The hospital patient is a big guy. Real big.
OK, let’s be blunt: He’s obese.
But he needs to get out of his bed so tests can be run on him in another room. A nurse is there to help him, but she’s alone and there’s no lift equipment to give her a hand.
It’s all up to her. And that’s where the danger lies.
“Often they will need to move somebody or help somebody sit or stand, and they can’t without hurting themselves,” said Dr. Chris Cunningham, UC Foundation Associate Professor of Industrial-Organizational and Occupational Health Psychology.
“There are certain things that they’re taught to do right, but in the heat of the moment, say a patient falls or needs immediate help, you can’t always do it that way,” he said.
“Nurses always are at risk for musculoskeletal issues due to improper body mechanics — injuries to neck, back, shoulder, knees in particular,” she said.
Working nurses also must deal with such hazardous issues as needle sticks, falling, even violent and uncooperative patients.
Preventing injuries of all kinds is the goal of a study Cunningham has started through the Department of Psychology and in collaboration with the safetyCures group of the Chattanooga Regional Health Innovation Coalition.
The fact that nurses get injured on the job “is not news,” he said, “but we haven’t seen a good chronicling and documentation of this.”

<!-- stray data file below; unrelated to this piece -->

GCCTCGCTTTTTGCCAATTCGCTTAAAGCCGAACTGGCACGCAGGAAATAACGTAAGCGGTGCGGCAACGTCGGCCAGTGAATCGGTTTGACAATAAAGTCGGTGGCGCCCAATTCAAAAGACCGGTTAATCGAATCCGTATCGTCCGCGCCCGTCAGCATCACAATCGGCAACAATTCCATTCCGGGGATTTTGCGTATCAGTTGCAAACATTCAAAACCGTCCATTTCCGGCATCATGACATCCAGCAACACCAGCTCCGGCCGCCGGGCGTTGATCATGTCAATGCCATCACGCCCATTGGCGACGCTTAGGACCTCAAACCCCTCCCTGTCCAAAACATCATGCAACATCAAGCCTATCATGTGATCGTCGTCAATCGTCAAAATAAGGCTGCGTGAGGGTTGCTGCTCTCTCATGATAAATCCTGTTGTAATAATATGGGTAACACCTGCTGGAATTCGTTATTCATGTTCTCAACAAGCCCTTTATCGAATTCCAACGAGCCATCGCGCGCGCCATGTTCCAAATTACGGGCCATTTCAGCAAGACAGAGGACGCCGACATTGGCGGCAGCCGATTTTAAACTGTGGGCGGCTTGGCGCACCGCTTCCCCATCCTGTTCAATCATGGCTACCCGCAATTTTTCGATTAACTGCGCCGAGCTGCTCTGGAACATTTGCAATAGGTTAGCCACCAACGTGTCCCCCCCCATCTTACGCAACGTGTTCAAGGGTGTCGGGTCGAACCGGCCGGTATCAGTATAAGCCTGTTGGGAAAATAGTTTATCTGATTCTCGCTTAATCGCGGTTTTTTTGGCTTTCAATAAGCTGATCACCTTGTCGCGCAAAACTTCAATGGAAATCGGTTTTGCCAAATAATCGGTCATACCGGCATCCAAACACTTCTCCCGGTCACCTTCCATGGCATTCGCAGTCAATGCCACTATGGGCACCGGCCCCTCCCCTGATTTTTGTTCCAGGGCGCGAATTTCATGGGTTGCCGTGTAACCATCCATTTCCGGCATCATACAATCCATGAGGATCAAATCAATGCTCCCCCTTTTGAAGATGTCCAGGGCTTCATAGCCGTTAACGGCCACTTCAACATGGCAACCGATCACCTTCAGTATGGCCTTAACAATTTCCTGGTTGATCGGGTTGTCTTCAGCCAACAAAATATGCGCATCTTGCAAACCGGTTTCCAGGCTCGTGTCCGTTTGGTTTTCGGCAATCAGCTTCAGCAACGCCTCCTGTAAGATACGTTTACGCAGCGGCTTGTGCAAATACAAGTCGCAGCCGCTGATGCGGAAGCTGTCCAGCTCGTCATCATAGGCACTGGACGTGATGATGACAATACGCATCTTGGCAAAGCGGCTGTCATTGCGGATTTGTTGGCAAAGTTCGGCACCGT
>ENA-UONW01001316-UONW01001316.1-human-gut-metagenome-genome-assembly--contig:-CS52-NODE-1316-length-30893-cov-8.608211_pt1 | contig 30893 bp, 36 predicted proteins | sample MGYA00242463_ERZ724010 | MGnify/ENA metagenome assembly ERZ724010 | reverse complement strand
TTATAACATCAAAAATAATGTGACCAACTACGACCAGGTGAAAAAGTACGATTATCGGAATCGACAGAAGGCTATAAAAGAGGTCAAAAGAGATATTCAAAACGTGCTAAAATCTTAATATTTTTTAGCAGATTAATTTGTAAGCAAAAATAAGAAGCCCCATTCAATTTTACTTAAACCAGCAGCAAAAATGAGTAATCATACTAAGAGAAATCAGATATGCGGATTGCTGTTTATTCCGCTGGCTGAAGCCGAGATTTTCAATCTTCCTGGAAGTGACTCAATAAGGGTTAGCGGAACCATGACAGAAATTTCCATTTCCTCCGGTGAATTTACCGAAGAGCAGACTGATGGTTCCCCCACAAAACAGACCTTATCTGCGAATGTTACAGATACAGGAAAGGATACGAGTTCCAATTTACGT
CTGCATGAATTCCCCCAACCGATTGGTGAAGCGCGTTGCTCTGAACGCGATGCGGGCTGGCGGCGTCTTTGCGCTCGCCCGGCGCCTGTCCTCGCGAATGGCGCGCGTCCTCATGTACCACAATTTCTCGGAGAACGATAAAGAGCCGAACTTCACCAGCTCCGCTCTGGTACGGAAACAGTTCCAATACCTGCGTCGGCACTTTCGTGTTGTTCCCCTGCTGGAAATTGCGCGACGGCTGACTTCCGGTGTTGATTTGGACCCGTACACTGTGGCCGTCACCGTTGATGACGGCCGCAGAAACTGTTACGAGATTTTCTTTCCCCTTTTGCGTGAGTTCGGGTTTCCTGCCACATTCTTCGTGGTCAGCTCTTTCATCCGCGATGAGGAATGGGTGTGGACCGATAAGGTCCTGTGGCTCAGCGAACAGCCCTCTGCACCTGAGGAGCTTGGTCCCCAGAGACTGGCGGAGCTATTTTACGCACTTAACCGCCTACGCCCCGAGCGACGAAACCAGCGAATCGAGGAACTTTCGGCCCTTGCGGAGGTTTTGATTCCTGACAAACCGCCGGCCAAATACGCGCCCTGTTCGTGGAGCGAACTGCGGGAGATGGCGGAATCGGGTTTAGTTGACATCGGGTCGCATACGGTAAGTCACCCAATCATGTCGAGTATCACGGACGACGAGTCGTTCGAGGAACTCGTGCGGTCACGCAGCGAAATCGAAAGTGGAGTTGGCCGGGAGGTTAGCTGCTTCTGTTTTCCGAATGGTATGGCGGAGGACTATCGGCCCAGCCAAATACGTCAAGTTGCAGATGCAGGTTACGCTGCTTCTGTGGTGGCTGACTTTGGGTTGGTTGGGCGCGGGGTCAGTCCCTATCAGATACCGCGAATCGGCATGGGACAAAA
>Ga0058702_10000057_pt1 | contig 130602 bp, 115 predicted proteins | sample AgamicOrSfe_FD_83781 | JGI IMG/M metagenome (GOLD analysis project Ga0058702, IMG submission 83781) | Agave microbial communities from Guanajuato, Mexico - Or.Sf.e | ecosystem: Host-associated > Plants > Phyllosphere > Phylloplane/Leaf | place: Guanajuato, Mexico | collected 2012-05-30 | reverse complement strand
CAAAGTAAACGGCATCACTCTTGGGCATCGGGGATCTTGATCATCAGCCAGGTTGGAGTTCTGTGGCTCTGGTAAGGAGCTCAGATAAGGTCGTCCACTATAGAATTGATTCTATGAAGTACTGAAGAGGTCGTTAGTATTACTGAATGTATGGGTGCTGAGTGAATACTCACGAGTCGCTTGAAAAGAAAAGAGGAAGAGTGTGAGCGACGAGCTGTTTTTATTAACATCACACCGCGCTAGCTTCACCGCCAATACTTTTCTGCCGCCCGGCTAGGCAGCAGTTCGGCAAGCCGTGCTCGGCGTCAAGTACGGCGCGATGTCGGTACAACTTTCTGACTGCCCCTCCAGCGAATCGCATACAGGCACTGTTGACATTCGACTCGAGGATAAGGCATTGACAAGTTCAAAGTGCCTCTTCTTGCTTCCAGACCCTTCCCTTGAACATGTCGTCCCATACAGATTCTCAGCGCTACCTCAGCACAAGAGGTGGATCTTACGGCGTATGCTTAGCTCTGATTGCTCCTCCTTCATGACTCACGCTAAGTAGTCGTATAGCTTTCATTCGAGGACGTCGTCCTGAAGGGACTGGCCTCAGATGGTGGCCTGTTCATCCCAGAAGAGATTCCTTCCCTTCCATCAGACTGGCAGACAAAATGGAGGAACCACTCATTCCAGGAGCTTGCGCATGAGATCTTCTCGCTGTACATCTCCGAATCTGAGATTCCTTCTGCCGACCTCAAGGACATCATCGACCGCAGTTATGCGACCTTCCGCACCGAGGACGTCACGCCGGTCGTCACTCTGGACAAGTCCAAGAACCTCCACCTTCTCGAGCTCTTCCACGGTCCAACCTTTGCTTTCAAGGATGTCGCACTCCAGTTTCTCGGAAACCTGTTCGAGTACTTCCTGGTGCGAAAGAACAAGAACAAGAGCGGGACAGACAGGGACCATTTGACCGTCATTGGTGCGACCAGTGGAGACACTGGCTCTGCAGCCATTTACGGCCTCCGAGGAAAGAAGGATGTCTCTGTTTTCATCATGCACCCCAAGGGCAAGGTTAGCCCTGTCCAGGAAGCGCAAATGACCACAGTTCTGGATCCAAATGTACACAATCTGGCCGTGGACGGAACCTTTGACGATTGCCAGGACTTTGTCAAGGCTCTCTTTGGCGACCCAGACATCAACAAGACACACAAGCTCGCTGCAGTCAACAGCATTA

Such injuries cost the healthcare industry about $20 billion a year, said Cunningham, pointing to statements and evidence from governmental agencies, public health professionals and peer-reviewed studies.
“What we’re trying to do with this project is gather information from both sides, from the education said and the practice side, and start to identify: Where are these gaps — if they’re there,” he said.
“And if we do identify gaps — and we think we probably will — what can we do about it?”
At UTC, techniques to prevent injuries are part of the regular curriculum in the School of Nursing, Smith said. Skills outlined in 2007’s Quality and Safety Education for Nurses project, which looked at areas where nurses might be at risk for hurting themselves in their daily jobs, are incorporated throughout the coursework, she said.
For the study, Cunningham has reached out to healthcare providers and educators throughout the city and the region.
“We’ve spoken to three or four nursing programs regionally, another five or six to connect with and then we’re trying to line up healthcare partners,” he said. “And we’re trying to line up three or four of the hospitals in town and a couple of the private clinician practices that have fairly large nursing staffs.”
Anecdotal evidence from working nurses also is being figured into the equation, he said. Some who have returned to UTC to pursue Doctor of Nursing Practice degrees described what has happened to them while dealing with patients, he said.
“They said, ‘There’s what we’re taught and then there’s what we’re supposed to do and then there’s the reality,’” he said. “Just hearing from them tells me we’re on to something.”
But he insists the ultimate goal of the study is not to point fingers, saying ‘You’re doing it right and you’re doing it wrong.’ “The lines are too blurry to make such distinctions,” he said
“It’s not our intention right now — or at any time — to say the way it’s being taught in schools is the right way and that practices in the communities have to change,” Cunningham said. “It might be that practice is reality and education has to change.
“We’re trying to be very open-minded about it.”